Investing in a Time of Climate Change — The Sequel 2019 (Mercer) sets out a climate scenario model for assessing the effects of climate-related physical damages (physical risks) and the transition to a low-carbon economy (transition risks) on investment return expectations. The report models a 2-, 3- and 4-degree Celsius scenario over three timeframes — 2030, 2050 and 2100.

State of Integrated and Sustainability Reporting 2018 (Sustainable Investments Institute (Si2)) analyzes the U.S. S&P 500 to better understand how many companies report on sustainability performance and strategy, issue stand-alone integrated reports and include voluntary sustainability information in financial reports. Key findings include:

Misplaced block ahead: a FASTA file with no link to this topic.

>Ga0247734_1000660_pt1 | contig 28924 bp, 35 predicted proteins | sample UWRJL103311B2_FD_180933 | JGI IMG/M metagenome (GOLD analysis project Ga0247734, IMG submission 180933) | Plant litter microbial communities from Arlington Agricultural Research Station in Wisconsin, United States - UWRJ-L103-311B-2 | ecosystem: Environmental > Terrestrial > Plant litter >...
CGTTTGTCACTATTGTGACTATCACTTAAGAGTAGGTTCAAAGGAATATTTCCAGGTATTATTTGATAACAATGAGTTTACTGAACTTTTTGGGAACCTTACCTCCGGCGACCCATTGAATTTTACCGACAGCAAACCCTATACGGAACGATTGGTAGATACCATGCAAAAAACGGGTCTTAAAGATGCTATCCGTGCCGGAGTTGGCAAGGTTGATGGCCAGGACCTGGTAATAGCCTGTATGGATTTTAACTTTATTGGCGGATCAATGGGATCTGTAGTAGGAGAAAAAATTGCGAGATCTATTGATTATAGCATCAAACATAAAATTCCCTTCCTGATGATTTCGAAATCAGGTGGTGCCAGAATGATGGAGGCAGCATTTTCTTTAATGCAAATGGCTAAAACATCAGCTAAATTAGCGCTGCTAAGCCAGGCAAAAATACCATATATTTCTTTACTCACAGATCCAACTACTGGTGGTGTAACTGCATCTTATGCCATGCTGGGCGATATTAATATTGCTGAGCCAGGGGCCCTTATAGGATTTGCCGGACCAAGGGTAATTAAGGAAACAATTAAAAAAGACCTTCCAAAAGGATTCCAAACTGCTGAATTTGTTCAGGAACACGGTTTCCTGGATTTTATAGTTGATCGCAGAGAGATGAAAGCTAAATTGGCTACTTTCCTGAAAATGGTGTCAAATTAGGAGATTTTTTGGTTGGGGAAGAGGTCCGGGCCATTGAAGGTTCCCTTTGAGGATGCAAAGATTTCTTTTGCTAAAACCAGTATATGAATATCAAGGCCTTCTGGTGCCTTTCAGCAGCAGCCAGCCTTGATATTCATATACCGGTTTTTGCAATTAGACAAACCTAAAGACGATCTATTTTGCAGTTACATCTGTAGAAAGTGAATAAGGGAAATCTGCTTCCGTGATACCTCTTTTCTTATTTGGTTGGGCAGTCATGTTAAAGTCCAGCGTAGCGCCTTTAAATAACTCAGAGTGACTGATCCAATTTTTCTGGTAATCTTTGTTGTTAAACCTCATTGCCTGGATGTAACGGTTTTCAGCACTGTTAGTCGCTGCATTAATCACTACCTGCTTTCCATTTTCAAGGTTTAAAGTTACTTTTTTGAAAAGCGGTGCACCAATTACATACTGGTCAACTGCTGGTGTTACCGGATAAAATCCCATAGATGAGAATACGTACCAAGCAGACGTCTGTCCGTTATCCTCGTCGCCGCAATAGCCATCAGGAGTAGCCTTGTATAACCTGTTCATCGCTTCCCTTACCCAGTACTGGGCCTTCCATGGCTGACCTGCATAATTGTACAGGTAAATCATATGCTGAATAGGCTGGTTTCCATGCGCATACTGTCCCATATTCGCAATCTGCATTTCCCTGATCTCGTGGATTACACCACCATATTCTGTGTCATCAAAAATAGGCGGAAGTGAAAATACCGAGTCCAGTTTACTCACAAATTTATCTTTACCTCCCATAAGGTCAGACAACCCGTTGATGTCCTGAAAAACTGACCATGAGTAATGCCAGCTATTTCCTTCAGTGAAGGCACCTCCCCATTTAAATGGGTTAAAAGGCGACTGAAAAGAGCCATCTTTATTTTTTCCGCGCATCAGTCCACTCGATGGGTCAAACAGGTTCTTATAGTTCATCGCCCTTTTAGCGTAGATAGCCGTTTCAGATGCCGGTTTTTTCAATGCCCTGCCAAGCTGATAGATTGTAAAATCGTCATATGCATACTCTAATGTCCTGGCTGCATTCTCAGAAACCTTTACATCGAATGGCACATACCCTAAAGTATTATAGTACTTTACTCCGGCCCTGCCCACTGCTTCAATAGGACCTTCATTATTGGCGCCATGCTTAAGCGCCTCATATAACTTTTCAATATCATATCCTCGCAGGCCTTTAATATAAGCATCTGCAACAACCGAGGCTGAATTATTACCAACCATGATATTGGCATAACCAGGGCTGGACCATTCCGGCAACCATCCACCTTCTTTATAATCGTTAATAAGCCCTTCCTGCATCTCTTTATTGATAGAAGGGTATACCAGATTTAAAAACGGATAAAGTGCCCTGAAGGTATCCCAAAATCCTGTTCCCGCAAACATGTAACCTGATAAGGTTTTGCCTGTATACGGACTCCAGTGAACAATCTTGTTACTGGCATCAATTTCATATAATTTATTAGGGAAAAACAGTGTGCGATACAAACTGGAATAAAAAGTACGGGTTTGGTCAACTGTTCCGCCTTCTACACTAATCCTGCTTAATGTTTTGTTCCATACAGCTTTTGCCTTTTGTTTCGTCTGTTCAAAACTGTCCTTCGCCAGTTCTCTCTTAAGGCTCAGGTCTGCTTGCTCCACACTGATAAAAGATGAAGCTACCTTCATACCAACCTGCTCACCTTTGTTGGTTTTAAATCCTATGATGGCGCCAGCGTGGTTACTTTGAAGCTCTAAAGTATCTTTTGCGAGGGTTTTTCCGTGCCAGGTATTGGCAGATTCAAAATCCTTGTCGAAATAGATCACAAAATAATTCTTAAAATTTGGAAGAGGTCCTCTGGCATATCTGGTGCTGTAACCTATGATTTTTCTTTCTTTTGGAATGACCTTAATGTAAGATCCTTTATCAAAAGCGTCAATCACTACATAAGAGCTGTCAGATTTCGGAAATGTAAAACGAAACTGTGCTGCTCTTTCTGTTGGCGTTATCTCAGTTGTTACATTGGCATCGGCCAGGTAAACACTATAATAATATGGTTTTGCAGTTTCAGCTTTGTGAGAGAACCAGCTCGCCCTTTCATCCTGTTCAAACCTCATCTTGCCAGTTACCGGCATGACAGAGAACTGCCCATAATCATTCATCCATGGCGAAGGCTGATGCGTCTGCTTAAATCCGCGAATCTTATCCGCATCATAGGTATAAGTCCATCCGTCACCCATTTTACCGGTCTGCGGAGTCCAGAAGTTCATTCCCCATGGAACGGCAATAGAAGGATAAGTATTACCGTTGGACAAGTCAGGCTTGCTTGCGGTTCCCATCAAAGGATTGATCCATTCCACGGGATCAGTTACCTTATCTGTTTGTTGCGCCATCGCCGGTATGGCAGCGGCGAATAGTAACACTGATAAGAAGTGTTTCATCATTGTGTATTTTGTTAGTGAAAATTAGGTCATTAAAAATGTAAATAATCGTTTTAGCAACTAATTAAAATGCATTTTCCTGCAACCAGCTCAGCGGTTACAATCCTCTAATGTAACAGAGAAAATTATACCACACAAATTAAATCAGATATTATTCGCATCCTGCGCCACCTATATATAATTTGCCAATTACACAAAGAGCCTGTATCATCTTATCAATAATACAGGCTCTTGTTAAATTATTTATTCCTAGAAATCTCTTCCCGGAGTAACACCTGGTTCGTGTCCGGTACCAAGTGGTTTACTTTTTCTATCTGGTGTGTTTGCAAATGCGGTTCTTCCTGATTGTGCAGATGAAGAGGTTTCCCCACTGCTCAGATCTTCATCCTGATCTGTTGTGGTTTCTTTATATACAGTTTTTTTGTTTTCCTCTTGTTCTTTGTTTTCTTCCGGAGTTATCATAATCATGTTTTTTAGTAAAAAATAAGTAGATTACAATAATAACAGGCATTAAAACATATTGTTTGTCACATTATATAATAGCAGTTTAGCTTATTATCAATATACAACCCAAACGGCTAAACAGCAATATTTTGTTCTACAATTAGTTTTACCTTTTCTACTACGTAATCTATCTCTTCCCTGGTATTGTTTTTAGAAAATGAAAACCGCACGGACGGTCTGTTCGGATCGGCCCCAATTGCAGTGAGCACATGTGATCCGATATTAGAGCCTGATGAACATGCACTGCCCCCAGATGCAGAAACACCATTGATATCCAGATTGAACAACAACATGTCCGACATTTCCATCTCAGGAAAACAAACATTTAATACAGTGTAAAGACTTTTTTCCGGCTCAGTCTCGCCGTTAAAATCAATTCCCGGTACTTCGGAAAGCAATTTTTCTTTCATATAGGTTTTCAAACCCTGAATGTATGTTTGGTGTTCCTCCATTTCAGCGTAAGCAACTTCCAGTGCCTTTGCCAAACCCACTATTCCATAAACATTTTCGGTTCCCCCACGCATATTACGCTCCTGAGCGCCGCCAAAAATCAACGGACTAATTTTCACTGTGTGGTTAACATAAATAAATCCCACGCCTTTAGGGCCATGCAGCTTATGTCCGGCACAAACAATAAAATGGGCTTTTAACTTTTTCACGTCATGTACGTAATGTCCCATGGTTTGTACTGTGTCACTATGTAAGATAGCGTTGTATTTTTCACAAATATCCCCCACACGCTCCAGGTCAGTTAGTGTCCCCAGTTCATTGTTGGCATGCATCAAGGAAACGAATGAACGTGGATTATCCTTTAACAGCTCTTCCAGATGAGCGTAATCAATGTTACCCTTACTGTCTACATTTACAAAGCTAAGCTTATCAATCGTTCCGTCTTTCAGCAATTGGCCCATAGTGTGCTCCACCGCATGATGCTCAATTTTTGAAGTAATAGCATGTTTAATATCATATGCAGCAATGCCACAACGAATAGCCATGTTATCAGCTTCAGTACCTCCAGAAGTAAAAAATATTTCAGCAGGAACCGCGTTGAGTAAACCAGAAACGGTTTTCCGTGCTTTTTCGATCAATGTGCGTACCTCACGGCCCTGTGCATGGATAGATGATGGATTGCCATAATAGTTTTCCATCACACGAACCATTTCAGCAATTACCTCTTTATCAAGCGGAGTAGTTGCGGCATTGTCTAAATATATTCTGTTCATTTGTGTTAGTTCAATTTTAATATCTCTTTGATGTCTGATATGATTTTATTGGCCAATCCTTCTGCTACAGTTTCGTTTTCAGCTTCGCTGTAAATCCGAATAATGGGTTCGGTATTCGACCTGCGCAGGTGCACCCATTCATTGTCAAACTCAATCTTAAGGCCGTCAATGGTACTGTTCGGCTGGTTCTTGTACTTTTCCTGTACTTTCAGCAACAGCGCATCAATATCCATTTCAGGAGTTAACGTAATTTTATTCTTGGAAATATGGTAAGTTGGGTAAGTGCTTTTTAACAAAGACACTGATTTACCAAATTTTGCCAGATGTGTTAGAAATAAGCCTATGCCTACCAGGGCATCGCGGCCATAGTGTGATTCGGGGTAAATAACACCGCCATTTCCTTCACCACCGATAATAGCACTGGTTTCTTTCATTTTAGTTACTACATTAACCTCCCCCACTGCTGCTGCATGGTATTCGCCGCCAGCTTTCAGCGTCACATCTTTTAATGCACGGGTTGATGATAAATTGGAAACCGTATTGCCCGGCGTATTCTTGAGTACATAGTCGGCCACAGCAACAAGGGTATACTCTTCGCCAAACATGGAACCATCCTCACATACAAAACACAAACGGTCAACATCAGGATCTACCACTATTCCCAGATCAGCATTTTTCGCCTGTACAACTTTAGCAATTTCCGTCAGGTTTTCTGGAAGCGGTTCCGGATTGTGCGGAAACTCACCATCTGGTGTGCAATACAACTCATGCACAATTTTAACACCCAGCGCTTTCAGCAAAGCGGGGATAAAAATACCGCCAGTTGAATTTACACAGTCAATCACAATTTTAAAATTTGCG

• 78 percent of the S&P 500 issued a sustainability report for the most recent reporting period, with 95 percent offering environmental performance metrics and 86 percent offering social performance metrics.
  • Only 36 percent of reports included external assurance in 2018.
  • 106 companies (27 percent) reference and loosely follow just one framework, while 46 percent reference two or more reporting models.
  • 97 companies (25 percent) do not reference any reporting models.
  • Fourteen S&P 500 companies issued an integrated report in 2018, twice the number in 2013.
  • Many more integrated reporters (71 percent) have a board committee overseeing sustainability issues than do general reporters (42 percent).